Toronto Blue Jays: Will Ownership Spend Past the Luxury Tax?

TORONTO, ON - AUGUST 11: Former player Tom Henke #50 of the Toronto Blue Jays acknowledges the fans during pre-game ceremonies honoring the club's back-to-back World Series championships in 1992 and 1993 before the start of MLB game action against the Tampa Bay Rays at Rogers Centre on August 11, 2018 in Toronto, Canada. (Photo by Tom Szczerbowski/Getty Images)
TORONTO, ON - AUGUST 11: Former player Tom Henke #50 of the Toronto Blue Jays acknowledges the fans during pre-game ceremonies honoring the club's back-to-back World Series championships in 1992 and 1993 before the start of MLB game action against the Tampa Bay Rays at Rogers Centre on August 11, 2018 in Toronto, Canada. (Photo by Tom Szczerbowski/Getty Images) /

Now that the Blue Jays season is over, one of the key offseason questions will be whether ownership is willing to spend past the MLB luxury tax threshold, and what that would might look like. Given the team that swept the Blue Jays in the Wild Card series, the Seattle Mariners, were just swept themselves out of the ALDS by the Houston Astros, there is clearly a large performance gap between the 2022 Blue Jays and a team built for a deep postseason run and World Series success. Will an increased payroll be one of the ways that management can address that gap?

After ending the regular season with a $204 million competitive balance tax (CBT) payroll according to Spotrac, the Blue Jays are projected to see that luxury tax payroll rise to $210 million in 2023 just through arbitration raises for their 13 arbitration eligible players. That doesn’t include re-signing any of their free agents Ross Stripling, David Phelps or Jackie Bradley Jr., nor does it include any long term contract extensions to buy out the arbitration years of their young homegrown stars like Vladimir Guerrero Jr., Bo Bichette or ace Alek Manoah.

It also doesn’t include any new free agent signings to add high leverage “swing-and-miss” arms to the bullpen – a clear need identified by GM Ross Atkins in his season ending press availability; or potentially two starting pitchers to replace the injured Hyun Jin Ryu, Stripling should he sign elsewhere, or the ineffective Yusei Kikuchi and Mitch White at the back end of the starting rotation. Given the lack of MLB ready pitching depth in the poorly ranked Blue Jays farm system, pitching depth is a key need to improve this club and increase the chances of playoff success.

In other words, to improve the odds of winning the World Series in this current window of contention there are a lot of financial needs to fill in terms of MLB pitching depth, a left-handed power bat to balance out the hitting lineup, and to lock-up the young core beyond their arbitration years. As Atkins noted on contract extensions in his year end press conference, “There will be urgency there, but there has [always] been urgency there. So that dialogue will continue. Some of the groundwork is laid, and that increases the likelihood [of a deal] in our view.”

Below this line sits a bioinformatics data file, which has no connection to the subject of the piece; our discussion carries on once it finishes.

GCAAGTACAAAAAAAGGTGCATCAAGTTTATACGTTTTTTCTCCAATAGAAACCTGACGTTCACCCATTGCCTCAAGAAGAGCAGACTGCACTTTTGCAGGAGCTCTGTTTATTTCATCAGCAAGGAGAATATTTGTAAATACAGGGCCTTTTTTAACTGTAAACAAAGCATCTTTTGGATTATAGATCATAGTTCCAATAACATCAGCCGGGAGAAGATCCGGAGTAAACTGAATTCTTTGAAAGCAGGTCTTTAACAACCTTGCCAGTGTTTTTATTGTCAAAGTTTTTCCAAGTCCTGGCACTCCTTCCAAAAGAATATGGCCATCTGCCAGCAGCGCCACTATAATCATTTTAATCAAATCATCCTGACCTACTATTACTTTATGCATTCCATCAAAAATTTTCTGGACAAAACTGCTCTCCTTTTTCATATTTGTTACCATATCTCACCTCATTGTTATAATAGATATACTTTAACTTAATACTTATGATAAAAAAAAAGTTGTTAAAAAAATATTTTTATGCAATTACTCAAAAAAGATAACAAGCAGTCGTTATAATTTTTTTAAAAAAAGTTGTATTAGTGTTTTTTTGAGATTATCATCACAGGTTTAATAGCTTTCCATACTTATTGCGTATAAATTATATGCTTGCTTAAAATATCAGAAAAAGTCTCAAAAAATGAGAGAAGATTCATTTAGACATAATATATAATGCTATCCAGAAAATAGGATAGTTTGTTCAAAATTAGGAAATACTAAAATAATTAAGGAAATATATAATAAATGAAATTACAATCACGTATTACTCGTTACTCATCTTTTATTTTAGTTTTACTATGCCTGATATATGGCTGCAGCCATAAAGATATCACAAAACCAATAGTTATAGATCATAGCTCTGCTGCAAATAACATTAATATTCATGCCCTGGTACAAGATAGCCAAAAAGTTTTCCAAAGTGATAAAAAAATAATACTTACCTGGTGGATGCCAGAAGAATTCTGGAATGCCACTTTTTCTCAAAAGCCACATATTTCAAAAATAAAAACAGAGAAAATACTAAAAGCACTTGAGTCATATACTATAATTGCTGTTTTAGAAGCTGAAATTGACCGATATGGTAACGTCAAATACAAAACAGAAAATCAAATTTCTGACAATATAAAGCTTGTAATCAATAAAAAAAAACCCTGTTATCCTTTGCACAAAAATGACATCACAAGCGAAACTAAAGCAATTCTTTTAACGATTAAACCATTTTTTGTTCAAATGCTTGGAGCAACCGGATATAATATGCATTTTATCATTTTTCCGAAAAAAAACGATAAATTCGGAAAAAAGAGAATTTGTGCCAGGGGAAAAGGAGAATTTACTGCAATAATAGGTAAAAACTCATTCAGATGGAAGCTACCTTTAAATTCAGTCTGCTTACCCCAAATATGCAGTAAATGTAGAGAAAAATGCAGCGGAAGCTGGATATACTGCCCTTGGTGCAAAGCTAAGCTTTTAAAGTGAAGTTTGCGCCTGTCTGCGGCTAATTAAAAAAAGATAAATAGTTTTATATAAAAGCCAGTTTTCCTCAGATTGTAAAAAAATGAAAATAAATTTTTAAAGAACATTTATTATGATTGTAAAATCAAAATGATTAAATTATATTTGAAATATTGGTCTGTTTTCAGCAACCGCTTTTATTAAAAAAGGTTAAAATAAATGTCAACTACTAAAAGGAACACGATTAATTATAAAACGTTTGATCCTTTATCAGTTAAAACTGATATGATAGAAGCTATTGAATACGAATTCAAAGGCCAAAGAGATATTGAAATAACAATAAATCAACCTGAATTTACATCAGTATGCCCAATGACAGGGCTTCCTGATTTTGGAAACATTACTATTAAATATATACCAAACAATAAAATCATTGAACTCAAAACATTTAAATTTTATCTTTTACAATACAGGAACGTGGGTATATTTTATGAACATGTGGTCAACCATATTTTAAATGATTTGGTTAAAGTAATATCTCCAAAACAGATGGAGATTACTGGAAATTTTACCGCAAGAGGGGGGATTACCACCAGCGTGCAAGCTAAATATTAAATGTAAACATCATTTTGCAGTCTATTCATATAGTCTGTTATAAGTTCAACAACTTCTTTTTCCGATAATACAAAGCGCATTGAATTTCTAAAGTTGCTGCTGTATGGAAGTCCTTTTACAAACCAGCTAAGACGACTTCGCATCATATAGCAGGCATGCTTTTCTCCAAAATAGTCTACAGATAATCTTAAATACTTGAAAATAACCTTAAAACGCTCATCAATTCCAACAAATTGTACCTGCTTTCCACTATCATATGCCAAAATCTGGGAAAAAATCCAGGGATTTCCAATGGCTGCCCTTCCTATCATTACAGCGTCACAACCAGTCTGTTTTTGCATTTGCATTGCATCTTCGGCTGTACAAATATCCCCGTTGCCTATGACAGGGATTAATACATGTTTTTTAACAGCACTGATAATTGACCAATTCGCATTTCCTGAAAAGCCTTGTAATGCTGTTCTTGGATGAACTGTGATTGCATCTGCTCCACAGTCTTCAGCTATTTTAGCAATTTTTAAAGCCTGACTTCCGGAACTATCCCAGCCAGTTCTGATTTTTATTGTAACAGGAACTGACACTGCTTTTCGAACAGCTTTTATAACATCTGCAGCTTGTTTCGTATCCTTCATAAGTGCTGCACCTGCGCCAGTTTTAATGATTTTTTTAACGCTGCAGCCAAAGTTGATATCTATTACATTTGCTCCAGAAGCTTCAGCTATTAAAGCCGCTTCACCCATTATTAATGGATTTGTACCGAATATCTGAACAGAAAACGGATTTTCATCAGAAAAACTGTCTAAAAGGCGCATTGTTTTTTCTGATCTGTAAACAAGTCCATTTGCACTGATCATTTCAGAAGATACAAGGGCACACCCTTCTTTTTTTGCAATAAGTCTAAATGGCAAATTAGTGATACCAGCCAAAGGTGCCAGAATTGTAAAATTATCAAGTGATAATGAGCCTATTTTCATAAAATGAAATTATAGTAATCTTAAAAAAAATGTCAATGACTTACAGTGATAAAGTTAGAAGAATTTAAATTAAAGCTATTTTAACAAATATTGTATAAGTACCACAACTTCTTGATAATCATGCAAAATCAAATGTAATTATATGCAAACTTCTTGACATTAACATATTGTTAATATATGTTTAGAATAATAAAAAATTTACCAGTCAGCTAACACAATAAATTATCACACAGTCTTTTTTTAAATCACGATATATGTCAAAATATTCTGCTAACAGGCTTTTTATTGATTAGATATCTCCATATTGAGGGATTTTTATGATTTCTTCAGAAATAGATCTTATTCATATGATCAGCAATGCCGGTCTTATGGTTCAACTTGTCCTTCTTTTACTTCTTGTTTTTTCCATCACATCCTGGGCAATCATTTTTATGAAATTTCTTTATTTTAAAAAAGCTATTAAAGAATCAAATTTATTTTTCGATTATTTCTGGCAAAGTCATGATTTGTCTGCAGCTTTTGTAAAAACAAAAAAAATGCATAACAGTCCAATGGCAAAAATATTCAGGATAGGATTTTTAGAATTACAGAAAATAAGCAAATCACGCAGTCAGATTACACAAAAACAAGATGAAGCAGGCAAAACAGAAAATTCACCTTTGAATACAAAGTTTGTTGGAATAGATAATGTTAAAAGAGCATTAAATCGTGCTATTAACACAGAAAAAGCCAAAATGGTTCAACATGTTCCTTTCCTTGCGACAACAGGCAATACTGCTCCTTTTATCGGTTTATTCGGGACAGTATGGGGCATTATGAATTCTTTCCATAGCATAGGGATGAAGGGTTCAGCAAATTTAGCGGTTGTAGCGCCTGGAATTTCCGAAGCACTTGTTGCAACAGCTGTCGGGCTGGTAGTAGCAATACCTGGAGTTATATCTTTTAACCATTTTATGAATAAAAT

Will Blue Jays Owner Rogers Communications Spend Past the Luxury Tax in 2023?

According to MLB Blue Jays beat writer Julia Kreuz, “the front office anticipates still having the resources to be active, despite an increasingly larger payroll.” She quoted GM Ross Atkins saying,

"We’ve had nothing but support and a lot of flexibility from day one. We’ve always had a strategy with the resources that we requested and have always been granted them. … The first step will be working through where the opportunities are and exactly what we feel the needs will be."

As per Spotrac, seven MLB teams are projected to have exceeded the $230 million CBT (“luxury tax”) threshold in 2022, led by the NY Mets at over $313 million. But the Jays’ AL peers including New York, Boston, Chicago, Los Angeles and Houston all spent more than the Jays on payroll in 2022.

Here is the MLB explanation of the competitive balance tax (CBT). As per MLB:

"Those who carry payrolls above that threshold are taxed on each dollar above the threshold, with the tax rate increasing based on the number of consecutive years a club has exceeded the threshold. A team’s Competitive Balance Tax figure is determined using the average annual value of each player’s contract on the 40-man roster, plus any additional player benefits. Every team’s final CBT figure is calculated at the end of each season."

That luxury tax limit will rise from $230 million in 2022 to $233 million in 2023, and each year thereafter up to $244 million in 2026, the final year of the current collective bargaining agreement (CBA) between MLB owners and the MLB Players Association. Above that, teams are taxed at 20% on all overages in their first year exceeding the threshold, 30% the second year, and 50% the third year and each year thereafter. For clubs exceeding the threshold by $20 million or more, there is also a surcharge that can rise to 60% above $60 million or more. The threshold is reset if the club dips below that for one season.

Will Toronto join the ranks of the teams exceeding the limit in 2023?

That will depend on whether team owner Rogers Communications is willing to trigger the luxury tax – and for how long. The $20 million AAV contract for starter Hyun Jin Ryu will fall off after the 2023 season, and other pending free agents after next season include Matt Chapman, Teoscar Hernandez, Whit Merrifield, Raimel Tapia, Anthony Bass, Yimi Garcia, Adam Cimber and potentially also Lourdes Gurriel Jr. This means the Blue Jays have only $99 million in committed luxury tax payroll before any arbitration awards in 2024.

But that still leaves a potential hurdle to clear for 2023. Assuming ownership and the front office are committed to building a team built for playoff success next season – which means 2~3 “swing-and-miss” relievers, potentially two new starters, and more power bats from the left-side of the plate – it’s a reasonable assumption to expect they’ll spend through the $233 million luxury tax threshold in 2023. As noted above, the 2023 CBT payroll is already $148 million, plus the 13 arb eligible players who are projected to make $62 million next year, so that’s $210 million already, without Stripling or Phelps, and without any new additions.